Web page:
The new management duo is to lead the left out of the crisis. But even after the federal party conference, the party remains divided. Could the left still be able to govern again at some point?
She smiles, chats with the delegates, strolls through the rows. Janine Wissler looks a little lost on Sunday in the huge party hall at Messe Erfurt. But one thing is clear: a load has been lifted from her. “I’m relieved,” admits the 41-year-old federal leader of the left.
Despite electoral failures, despite constant disputes and allegations of sexism, Wissler managed to get re-elected. The Erfurt party conference also elected their preferred partner to the dual leadership: the European politician Martin Schirdewan. The 46-year-old Berliner also announced straight away: “We understood as leftists. We’re back.”
Bundestag faction leader Dietmar Bartsch thought that the left should be proud of itself. After all, she is the Prime Minister in Thuringia with Bodo Ramelow, she is in four state governments and nine state parliaments, in many local parliaments and town halls. “It’s not nothing,” Bartsch shouted to his comrades.
But is the party, which has been at odds for years, saved after these three days in Erfurt, after the endless and loud debates? Will it come back as a serious political force? Will it become the “caretaker party” that many have invoked, driving the traffic light coalition in front of it and fighting for help for citizens plagued by inflation? Will the left ever be able to govern in the federal government? doubts remain.
The Phantom Wagenknecht
One reason: Wissler’s prominent opponent Sahra Wagenknecht was absent in Erfurt due to illness. What’s next for her and her followers? The former parliamentary group leader had fueled the dispute over direction and leadership with interviews in advance and described the party congress as the “last chance”. Without Wagenknecht, their “camp” in Erfurt suffered a number of defeats.
Wissler’s re-election was one of them – Wagenknecht had called for “fresh faces”. The Wagenknecht “camp” also lost out in this matter: the delegates supported Wissler’s course of condemning Russia in the strongest possible terms for the Ukraine war – they voted against Wagenknecht’s proposal to emphasize NATO’s joint responsibility more strongly.
Majorities are not excessively large
Only this happened with a majority of about 60 to 40 – Wissler got 57.5 percent of the votes when she was re-elected to the dual leadership, her new co-chairman Schirdewan 61.3 percent. The situation was similar when it came to deciding on Russia and NATO. “It is a very large minority of more than 40 percent of the delegates who want to take a much more critical stance on NATO,” said Andrej Hunko, who supports Wagenknecht’s line. Then he reassured that the decision had been made democratically and that there was much that was right in the party executive’s motion.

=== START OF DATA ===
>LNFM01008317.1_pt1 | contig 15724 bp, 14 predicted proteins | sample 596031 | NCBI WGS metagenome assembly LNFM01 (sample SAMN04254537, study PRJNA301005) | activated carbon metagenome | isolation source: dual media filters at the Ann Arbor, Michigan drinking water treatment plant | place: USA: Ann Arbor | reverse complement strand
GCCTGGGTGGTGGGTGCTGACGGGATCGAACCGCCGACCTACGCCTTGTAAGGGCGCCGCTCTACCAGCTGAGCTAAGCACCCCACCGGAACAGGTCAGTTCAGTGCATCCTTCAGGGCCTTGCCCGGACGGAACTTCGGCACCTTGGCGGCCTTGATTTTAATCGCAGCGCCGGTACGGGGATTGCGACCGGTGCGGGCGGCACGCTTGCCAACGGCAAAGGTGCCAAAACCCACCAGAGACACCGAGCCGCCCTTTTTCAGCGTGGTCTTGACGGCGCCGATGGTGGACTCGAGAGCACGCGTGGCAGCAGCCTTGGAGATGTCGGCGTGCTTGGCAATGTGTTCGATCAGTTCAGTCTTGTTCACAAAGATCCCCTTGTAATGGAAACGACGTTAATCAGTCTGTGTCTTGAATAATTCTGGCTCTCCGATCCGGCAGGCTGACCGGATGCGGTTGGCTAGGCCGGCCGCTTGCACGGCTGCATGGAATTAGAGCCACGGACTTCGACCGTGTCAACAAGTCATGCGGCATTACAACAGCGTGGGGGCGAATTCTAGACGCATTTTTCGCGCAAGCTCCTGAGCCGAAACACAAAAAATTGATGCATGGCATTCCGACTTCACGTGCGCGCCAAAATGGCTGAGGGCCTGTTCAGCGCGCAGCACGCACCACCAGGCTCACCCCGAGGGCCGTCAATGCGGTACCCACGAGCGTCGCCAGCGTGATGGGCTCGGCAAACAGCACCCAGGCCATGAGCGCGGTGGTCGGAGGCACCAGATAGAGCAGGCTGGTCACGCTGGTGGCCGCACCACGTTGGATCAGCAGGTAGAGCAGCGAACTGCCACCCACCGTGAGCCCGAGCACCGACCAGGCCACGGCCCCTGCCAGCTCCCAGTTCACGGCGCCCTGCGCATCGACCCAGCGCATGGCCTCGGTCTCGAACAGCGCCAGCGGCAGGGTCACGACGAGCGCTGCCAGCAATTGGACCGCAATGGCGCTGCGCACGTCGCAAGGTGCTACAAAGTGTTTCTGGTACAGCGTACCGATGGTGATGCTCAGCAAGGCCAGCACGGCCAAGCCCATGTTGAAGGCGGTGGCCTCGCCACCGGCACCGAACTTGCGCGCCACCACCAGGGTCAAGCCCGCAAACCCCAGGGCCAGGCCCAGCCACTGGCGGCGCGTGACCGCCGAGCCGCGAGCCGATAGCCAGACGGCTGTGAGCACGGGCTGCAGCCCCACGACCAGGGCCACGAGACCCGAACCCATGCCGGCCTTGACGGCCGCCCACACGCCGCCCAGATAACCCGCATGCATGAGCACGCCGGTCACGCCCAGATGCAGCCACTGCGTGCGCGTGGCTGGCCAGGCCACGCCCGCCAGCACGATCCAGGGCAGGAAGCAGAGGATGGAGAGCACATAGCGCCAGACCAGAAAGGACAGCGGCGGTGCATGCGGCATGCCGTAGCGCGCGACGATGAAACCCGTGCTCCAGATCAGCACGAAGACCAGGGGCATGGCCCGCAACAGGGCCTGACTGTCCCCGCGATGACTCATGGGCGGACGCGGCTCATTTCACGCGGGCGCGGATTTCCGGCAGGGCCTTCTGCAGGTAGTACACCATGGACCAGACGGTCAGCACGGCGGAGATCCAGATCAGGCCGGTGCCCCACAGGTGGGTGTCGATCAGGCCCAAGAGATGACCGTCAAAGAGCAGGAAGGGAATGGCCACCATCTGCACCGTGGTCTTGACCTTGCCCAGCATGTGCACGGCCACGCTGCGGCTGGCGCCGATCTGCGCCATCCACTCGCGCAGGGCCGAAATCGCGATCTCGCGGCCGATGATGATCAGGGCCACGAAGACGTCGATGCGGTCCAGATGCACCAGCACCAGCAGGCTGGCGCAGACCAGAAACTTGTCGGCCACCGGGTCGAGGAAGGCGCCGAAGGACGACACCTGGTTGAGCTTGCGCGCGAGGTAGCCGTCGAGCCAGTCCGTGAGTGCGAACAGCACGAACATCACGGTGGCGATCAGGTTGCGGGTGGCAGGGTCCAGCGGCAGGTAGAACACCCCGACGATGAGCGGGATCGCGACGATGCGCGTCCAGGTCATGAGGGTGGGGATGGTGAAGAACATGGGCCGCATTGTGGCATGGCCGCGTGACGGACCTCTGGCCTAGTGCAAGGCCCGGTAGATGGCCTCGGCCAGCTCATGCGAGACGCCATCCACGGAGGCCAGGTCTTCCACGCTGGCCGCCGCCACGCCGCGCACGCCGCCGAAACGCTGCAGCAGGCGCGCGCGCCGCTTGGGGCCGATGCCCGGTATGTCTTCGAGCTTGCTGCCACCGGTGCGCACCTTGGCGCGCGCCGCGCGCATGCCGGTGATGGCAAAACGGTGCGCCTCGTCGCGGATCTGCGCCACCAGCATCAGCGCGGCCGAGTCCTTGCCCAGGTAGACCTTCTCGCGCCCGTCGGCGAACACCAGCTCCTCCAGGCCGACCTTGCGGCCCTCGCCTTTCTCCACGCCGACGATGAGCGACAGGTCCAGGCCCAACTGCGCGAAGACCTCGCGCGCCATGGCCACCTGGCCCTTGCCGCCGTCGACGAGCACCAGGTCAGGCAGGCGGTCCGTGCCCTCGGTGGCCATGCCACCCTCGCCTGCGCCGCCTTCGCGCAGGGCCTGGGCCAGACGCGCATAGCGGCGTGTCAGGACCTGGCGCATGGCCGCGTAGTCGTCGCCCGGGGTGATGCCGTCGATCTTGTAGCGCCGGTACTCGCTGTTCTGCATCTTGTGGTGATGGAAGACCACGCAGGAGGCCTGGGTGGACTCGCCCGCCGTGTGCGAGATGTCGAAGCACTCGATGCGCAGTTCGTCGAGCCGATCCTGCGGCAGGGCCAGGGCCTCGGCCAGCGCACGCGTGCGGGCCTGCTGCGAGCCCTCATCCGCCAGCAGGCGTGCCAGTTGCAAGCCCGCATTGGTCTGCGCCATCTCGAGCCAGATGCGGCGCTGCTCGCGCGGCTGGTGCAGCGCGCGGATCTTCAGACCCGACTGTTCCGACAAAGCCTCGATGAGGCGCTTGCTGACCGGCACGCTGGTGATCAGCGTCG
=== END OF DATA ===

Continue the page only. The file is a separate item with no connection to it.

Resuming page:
Some delegates were less diplomatic. In a personal statement over the microphones in the hall, one criticized the Russia-Ukraine decision as “that shit,” another noted: “Now we’re at odds with our own program.” Because that still calls for the “dissolution of NATO”. A woman said at the party conference: “It’s not one thing, it’s a new beginning.” Unity sounds different.
The left must think about personal consequences
Due to illness, Wagenknecht does not comment on the Erfurt decisions, according to her office. Before the party congress, she left the question of leaving at least in the room. The defeated candidate for the presidency, Sören Pellmann, is also considering personal consequences. Withdrawal from the parliamentary group? “I’ll think about all the options in the next few days,” says Pellmann when asked. Is it a split in the left?
Wissler and Schirdewan never tire of talking about the signs of departure that the party congress is sending: also with resolutions on climate policy and social justice and with more sanctions for misconduct such as the hotly discussed sexual assaults. In Erfurt, Wissler and Schirdewan avoided answering the question of whether there would still be an ordeal. “That will show up on Monday,” said Wissler. Thuringia’s head of state, Ulrike Grosse-Röthig, was clearer: “I think we will see exits next week.” It is unclear whether this divides or unites the party.
The new face in the dual leadership
In terms of personnel, it is at least half a fresh start: Schirdewan, the co-leader of the Left Party in the European Parliament, is the newcomer to the dual leadership. “He’s a pragmatist,” say party friends. Schirdewan likes to talk about the practical value that the party must have. She must focus more on “bread-and-butter issues” that move people – such as exploding energy and food prices and high rents. Wissler is not bothered by the fact that Schirdewan, who was sent into the race by the strong Thuringian state association, wants to remain a member of the European Parliament. It is good to have a party leader with European policy competence. And: “We know and we like each other. And we know where we want to go.”